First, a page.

Ever since 2008 we have concentrated on repairing and altering garments and with a very few exceptions for ourselves we have stuck with this rule BUT Gwen has decided to try and produce a flying jacket which with luck incorporates the best features from the examples we have seen. It is NOT a reproduction of a vintage jacket - it is what we would have offered in 1939 had we been tendering for a contract - but bearing in mind how these jackets are worn today in a modern sports car (or even on a motorcycle although we would definitely NOT recommend this) or on the street.

This is just a prototype project at the moment and we have no plans to go into production BUT if it turns out well and can be produced at a reasonable price we may well offer it as a custom made garment and give the customer some say in how his or her jacket looks.

The jacket will have under arm filets for flexibility as the Irvin jackets did but we propose to use leather rather than sheerling for this to reduce bulk.

We also take a cue from the classic RAF jacket with the waist adjustment. We are not over-keen on the side straps used on the B3 jacket and similar garments - the original ones are too heavy for the weight of the available sheerling but a lighter version gets tatty quite quickly whilst the Irvin style half belt has several advantages structurally and works nicely. The eyelets on the belt are solid brass plated steel can rust and lacquered ones wear unevenly if the lacquer fails. These are treated in-house and the surface should polish naturally with wear.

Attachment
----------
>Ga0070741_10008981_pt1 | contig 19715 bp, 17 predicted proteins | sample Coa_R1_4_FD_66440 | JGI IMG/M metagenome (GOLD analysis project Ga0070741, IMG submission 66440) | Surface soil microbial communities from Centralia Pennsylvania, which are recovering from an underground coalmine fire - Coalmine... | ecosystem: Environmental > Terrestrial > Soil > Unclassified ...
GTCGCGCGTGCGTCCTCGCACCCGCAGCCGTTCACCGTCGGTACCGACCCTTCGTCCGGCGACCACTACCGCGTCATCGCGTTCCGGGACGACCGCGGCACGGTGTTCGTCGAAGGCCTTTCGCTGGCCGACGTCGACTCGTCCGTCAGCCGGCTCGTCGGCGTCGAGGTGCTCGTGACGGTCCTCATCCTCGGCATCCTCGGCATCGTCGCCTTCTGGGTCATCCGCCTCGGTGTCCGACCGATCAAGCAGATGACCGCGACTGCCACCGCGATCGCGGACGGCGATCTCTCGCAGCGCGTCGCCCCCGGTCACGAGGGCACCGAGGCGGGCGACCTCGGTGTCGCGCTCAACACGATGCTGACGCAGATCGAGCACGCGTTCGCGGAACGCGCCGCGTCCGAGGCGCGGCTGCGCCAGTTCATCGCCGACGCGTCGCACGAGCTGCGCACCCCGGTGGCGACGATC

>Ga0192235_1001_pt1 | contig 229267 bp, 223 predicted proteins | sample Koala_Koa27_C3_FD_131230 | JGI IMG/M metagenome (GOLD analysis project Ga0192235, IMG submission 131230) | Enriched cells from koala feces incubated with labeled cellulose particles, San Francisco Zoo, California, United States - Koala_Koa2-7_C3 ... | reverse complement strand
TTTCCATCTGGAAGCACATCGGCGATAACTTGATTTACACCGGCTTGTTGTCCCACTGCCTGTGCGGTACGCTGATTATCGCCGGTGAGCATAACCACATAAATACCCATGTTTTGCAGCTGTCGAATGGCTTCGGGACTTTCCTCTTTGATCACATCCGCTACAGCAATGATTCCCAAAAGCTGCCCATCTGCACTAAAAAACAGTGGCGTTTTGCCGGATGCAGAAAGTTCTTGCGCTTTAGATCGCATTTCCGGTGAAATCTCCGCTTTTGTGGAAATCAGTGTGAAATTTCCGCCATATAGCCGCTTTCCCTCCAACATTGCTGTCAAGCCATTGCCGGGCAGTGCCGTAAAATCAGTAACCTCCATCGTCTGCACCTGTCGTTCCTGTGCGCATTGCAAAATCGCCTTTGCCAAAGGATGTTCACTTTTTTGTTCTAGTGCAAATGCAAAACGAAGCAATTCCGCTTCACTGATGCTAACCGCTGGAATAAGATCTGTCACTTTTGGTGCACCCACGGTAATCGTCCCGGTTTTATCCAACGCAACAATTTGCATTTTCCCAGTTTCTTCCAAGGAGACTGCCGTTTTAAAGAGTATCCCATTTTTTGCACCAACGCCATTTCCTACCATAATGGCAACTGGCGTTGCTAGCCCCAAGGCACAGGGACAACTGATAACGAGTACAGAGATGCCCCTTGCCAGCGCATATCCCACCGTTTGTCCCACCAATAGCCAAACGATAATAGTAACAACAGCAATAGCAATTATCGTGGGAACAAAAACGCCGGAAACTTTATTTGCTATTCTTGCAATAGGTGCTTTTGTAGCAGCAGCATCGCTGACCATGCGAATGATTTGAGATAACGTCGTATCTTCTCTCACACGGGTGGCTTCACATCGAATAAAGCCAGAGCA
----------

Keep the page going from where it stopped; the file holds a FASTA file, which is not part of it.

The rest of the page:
And Gwen likes making them.


The under collar is also constructed in much the same way as the RAF classic but we have added a keeper loop to stop the neck strap flapping in the breeze. We don't expect to be doing much open cockpit flying (although it could be altered to facilitate this) so no elastic collar strap is fitted nor are there eyelets for one.

Some ventilation will be provided by the use of solid brass grommets (eyelets) let into leather triangles under the arm. We decided not to use lacquered ones like the Irvin or the US A2 jackets for aesthetic reasons as above. The cuffs will be zipped (see the zip guards above) rather than the gathered style of the B3 - it makes the sleeve easier to wear either over or under gloves.
The body and sleeve of the jacket are made from "aviator" sheepskin with a 24mm clipped "honey" fleece. The back is constructed from two panels with an overlay in high quality chestnut aniline dyed leather used for the other leather parts of the jacket
Pockets or rather pocket will be a leather patch type similar to the B3. We avoided hand warmer pockets because they are more complicated to make but also because we get to repair too many jackets where the owner has fallen over whilst hands were in such pockets and we HATE having to repair our own work. The map type pocket is big enough for your keys but not so big that it dominates the front of the jacket. The first iteration (left) didn't work out so it was modified (right). There MAY be a third version as this pocket might be a little small for some hands.
The body of the jacket is together. Note that there is only overbanding on one side of the zip - it looked a bit fussy with one each side and the pocket was not going to sit nicely
The under-arm triangle with it's vent eyelets. We acquired a new and horribly expensive setting tool for this job - and it works perfectly every time - you get what you pay for.
And the front zip with it's pull suitable "embysoned".